As a country we require people to have a license to drive a car, we regulate alcohol, and we determine who can operate businesses at certain places. We cannot even put an addition on a house that we outright own unless it passes several stages of permits.

But at 18-years of age, one becomes old enough to buy a pack of cigarettes and an AR-15. That’s three years before one can buy a beer legally.

Lawmakers set these guidelines. Interesting that one (possibly more) thought at one time I should carry a gun to protect students from shooters. With the recent mass shooting in Uvalde, TX, I am sure that calls for arming teachers will again be heard in the NCGA as the new session begins in Raleigh.

I am a teacher of 25 years in public schools. And I want to tell any lawmaker that I will never carry a weapon on my person as a teacher in any school despite what he/she suggests in wake of this most recent school shooting.

Remember this report by the Associated Press on Feb. 16, 2018?

A North Carolina lawmaker says allowing teachers to bring guns to school would save lives in situations such as the deadly school shooting in Florida.

The News & Observer of Raleigh reports Republican State Rep. Larry Pittman of Cabarrus County told colleagues Thursday that he met with a police officer who wants to talk to lawmakers about training school personnel.

And this was not all that Pittman had to say on that matter in 2018. From a News & Observer article, it was reported that Pittman made some other interesting assertions.

In a Facebook comment on another user’s post, Pittman speculated the Florida shooter was part of a conspiracy to “push for gun control so they can more easily take over the country.”


Let it not be lost that Pittman is an ordained Presbyterian minister.

I don’t ever remember part of my training as a teacher whether in the classroom or in the field involving carrying a weapon to protect school children. Something in me clings to the idea that I am trying to arm my students with the ability to think for themselves and become productive citizens based on their choices in pursuing life, liberty, and happiness.

And here in 2019, he has introduced more legislation to allow the schools to arm teachers.

Larry Pittman wanted to me to carry a weapon, because I am a public school teacher.

I have to fork over my own money to buy supplies.

We have a lower per-pupil expenditure in this state than we did years ago when adjusted for inflation.

We are fighting false allegations of CRT being taught in public schools.

We are fighting allegations of indoctrination.

We have school buildings that are literally falling apart.

And lawmakers who want to privatize public schools in North Carolina in such an explicit manner that we are seeing dramatic drops in teacher candidates to teach our students. Yet some of those very lawmakers want to “arm” me when he won’t even fully fund the very place I would be called upon to protect.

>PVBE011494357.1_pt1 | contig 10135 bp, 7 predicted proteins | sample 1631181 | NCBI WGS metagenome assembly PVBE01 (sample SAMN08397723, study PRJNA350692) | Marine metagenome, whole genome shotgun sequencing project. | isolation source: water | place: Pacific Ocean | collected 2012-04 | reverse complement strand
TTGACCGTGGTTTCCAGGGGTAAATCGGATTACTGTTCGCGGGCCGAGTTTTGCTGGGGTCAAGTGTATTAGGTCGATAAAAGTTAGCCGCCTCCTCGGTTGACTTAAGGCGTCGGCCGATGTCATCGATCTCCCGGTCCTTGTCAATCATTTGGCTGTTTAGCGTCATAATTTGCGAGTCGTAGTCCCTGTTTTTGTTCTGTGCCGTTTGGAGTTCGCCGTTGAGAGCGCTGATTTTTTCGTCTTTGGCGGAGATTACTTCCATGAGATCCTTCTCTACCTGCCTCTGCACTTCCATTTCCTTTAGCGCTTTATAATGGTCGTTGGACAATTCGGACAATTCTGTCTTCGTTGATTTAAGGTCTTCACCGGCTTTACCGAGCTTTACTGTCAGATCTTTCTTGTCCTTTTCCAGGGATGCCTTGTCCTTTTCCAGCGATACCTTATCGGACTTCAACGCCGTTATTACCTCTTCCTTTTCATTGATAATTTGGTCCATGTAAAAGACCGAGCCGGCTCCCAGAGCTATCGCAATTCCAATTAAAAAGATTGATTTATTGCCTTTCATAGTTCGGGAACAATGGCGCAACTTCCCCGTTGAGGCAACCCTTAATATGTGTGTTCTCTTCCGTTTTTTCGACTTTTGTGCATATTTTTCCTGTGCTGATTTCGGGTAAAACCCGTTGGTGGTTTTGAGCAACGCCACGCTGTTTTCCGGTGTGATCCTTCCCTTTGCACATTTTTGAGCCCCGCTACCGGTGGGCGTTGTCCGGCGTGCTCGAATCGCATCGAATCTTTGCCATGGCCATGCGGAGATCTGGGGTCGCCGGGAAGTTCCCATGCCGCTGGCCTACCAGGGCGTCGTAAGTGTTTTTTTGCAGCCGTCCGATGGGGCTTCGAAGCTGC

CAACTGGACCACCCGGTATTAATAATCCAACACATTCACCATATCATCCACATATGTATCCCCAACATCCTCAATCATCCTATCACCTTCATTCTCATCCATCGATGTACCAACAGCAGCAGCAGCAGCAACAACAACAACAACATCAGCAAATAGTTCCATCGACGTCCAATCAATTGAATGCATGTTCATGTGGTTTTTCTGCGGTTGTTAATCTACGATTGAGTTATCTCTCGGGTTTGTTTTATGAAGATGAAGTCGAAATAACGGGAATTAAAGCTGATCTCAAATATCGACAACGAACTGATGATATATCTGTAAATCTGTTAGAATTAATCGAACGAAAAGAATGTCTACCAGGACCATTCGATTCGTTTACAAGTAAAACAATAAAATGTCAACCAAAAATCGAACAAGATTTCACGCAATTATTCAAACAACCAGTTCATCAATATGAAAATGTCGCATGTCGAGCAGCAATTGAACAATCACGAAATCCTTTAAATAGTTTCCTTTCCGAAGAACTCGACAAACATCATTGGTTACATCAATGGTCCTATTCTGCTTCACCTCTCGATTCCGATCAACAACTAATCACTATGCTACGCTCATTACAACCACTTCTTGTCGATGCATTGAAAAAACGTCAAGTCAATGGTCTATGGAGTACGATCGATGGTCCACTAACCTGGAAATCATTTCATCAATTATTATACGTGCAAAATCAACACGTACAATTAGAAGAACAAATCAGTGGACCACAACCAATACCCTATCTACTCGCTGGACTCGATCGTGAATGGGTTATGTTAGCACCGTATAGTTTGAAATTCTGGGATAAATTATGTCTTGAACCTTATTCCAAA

Not one student who has survived a school shooting has called for arming teachers in my memory. In fact in a post on Facebook a couple of the teachers who were very near the lines of fire talked about what teachers could always do in such horrific circumstances. They never mentioned being armed. They talked about being prepared. They talked about drills, locking doors, staying away from windows.

And those students from places like Parkland in Florida who survived that horrific shooting in 2019 are still  pleading for gun control. Loudly. This teacher is taking their word for it, not Larry Pittman’s.

If lawmakers wanted to “arm” teachers, then they would push for fully funding our schools with every resource possible.

Now Is The Time To Expand The North Carolina Teaching Fellows Program To Include All NC Public Colleges & Universities – Especially Our HBCU’s

These two data exhibits in the WesrEd Leandro Report paint a vivid picture of what many in this state have been describing for years: the weakening of the teacher pipeline in North Carolina because of policies set by the NCGA.


From 2009-10 to 2016-17, the percentage of new teachers who came from the UNC system dropped nearly 30%. Couple that with the fact that teachers who come from the UNC system have higher rates of retention at both the three-year and five-year mark (see below).


Then on page 218 directly following the above exhibits, the Leandro Report states,

Although there has been an increase in the number of teachers of color (now about 30% of teacher enrollments in state teacher preparation programs), some of these teachers — particularly African American and Native American recruits — are primarily entering through alternative routes, which have much higher attrition rates. One reason for this is the steep drop in teacher education enrollments in minority-serving institutions, including historically Black colleges, which decreased by more than 60% between 2011 and 2016.

Teachers of color are an important resource. Recent research — much of it conducted in North Carolina — has found that having a same-race teacher has a positive impact on the long-term education achievement and attainment of students of color, particularly African American students (e.g., Dee, 2004; Gershenson, Hart, Lindsay, & Papageorge, 2017).

This state could do one action to help both increase the number of teacher candidates trained in our UNC system and bring in more minority teacher candidates – expand the North Carolina Teaching Fellows Program exponentially – the same North Carolina Teaching Fellows Program that put so many great teachers in our NC schools for years.

That is until it was abolished and then brought back as a shadow of its former self.